"Documentary now" again via IMDb.
You know what kind of story "The Artist is Waiting" is about one minute mark, when a plausible Klaus Biesenbach looks like a deadpans that Izabella Barta, a show played by Cate Blanchett, is "without a doubt, the most important artist of the last half century. "A few moments later, we see Barta's face on a small screen in Times Square. He is gloomily devouring a tube of red lipstick. Then he is cycling in a circle in an empty square, howling. The satire of the performing arts is omnipresent and not specific, but this has a precise reference: the documentary by Marina Abramović The artist is present.
"The Artist is Waiting" is the fourth episode of the third season of Documentary now, an often brilliant IFC series created by Fred Armisen and Bill Hader. Each episode is a mini parody of a specific, real, critically acclaimed documentary. (They are all presented by Dame Helen Mirren in a little red dress.) Gray Gardens becomes a Blair Witch Project– classic horror film; the stoico sushi chef of Jiro Dreams of Sushi becomes the chicken chef of Juan likes rice and chicken.
As a basic material, it is almost niche as one would expect from a play on IFC – the second episode is a riff on the ethical failures of the silent film of 1922 Nanook of the Northbut in good satire, the knowledge of the original is not essential. It helps, but the jokes can be fun for both strangers and insiders. (This is perhaps the reason why I devoured the 2017 police procedural satire Anime Crimes Division in two days, despite not knowing anything about souls and very little about crimes).
"The Artist Is Waiting" is a lot of fun, largely thanks to the ability of Cate Blanchett to instill a sort of psychotic calm to Barta. His shallow, panting laugh implies that breathing deeper would trigger a cry of pain. When she picks up cell phones from young artists who have traveled to her isolated country house to try out her works, she tells them, "You'll be so happy, no one will know where you are," smiling like a goblin. Previously, reflecting on the need for a constant reinvention, she says, "Once you jump out of your closet and you'll be shocked." But I do the same thing for thirty years, at some point you'll tell me "Hey, take your closet to hide "," as if hiding in the public closet was the most natural metaphor, obvious for performance art in the world.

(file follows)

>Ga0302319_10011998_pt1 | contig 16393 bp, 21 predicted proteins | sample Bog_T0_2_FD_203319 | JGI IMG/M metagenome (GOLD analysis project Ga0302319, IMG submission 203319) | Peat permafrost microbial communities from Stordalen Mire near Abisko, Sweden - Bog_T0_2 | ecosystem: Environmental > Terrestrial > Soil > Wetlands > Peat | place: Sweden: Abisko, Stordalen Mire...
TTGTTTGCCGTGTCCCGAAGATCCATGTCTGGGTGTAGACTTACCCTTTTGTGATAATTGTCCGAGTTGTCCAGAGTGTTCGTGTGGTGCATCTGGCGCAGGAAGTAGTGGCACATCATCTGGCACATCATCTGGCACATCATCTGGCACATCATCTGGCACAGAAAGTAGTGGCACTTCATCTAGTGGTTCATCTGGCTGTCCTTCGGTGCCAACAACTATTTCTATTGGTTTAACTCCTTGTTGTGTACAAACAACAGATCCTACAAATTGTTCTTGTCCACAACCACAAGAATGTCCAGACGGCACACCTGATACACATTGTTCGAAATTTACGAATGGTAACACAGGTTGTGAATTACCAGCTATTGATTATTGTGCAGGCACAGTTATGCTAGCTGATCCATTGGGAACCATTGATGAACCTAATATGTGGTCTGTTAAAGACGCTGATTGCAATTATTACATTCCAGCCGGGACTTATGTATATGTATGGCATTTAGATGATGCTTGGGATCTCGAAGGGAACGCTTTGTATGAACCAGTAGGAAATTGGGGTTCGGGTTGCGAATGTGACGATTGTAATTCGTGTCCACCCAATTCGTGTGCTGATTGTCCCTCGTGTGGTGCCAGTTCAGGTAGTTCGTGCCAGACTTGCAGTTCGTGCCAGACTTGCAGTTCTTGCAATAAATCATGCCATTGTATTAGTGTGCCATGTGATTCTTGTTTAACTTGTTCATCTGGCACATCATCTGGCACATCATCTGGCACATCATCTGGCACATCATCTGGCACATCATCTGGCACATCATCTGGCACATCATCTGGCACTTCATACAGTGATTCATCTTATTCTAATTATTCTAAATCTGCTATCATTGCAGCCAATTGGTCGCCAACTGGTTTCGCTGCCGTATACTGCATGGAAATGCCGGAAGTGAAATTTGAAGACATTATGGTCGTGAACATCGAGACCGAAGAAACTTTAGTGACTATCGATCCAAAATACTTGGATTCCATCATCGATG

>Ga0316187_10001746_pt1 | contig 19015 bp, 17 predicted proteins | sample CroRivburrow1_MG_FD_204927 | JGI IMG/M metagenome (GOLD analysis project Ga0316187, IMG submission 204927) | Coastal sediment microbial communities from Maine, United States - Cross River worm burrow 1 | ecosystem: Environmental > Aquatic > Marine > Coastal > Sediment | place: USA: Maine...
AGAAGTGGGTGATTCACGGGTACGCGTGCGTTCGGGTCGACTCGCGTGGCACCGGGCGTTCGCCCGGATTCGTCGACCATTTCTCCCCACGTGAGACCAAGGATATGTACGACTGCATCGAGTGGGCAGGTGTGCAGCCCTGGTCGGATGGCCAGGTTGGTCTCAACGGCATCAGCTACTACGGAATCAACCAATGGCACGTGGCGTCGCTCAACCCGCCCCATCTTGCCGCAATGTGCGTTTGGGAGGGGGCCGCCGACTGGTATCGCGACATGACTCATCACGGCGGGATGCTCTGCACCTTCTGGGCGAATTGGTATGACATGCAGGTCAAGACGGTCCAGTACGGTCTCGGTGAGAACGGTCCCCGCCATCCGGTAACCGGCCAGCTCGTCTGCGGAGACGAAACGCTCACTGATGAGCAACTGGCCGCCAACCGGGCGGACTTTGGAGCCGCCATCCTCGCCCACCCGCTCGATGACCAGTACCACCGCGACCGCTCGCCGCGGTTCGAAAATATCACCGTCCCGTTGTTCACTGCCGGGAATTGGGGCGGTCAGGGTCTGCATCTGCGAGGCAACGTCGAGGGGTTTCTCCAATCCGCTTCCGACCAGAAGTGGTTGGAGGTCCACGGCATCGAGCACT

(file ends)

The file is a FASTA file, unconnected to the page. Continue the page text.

Documentary now distorts Abramović's story by transforming his performance partner in real life, Ulay, into a lazy and art-grifter opportunist named Dimo, played by Fred Armisen. The real Ulay was, by all accounts, a sensitive and industrious partner during his collaborations with Abramović; Dimo no. He rides Barta's tails towards the celebrities of the art world and is honored for his ideas. When they stage a breaking performance in which they cross the Empire State Building staircase, planning to meet right in the middle – a riff on Abramović and Ulay's three-month journey along the Great Wall of China-Dimo ruins him by stopping for several cigarette breaks and then taking the elevator. The episode ends with Barta, who repays Dimo with a joke cum-performance that sees him fall through a trapdoor in a penis-shaped cubit on a life-size photograph of a male horse: the artistic way of calling someone a total cock.
This is the only thing that you hear outside the episode: attacking the trends in search of fame mainly to Dimo, "The Artist Is Waiting" ends with the image of Barta as an artist resolute feminine who takes revenge on an unscrupulous child-man whose ego has overshadowed his work. Although this is a good story, I'm not sure how much it has to do with Marina Abramović, an undeniable brilliant artist of incredible resistance who has also done a lot of bullshit to cement her fame alone: help Lady Gaga kicks his marijuana habit by ending it and directing her to consume no more than art for three days, for example, or entering into a very useless spasm with Jay-Z for her adaptation of her work in the "Picasso Baby" video .
Of course, the parodies that travel very far from their source material can be absurd and delicious, but for me, the funny thing about Abramović is not the hyperbolic nature of its performance or its gravity. It's when he's doing stuff in public, and the stoic picture falters: he's no less an artist, but he's also one of us, with a recognizable tendency to fiction. Or, as Izabella Barta says in a performance with the title domesticated in which he throws milk on his hands and knees while being considered by an expensive domestic cat: "I am human! I am human!"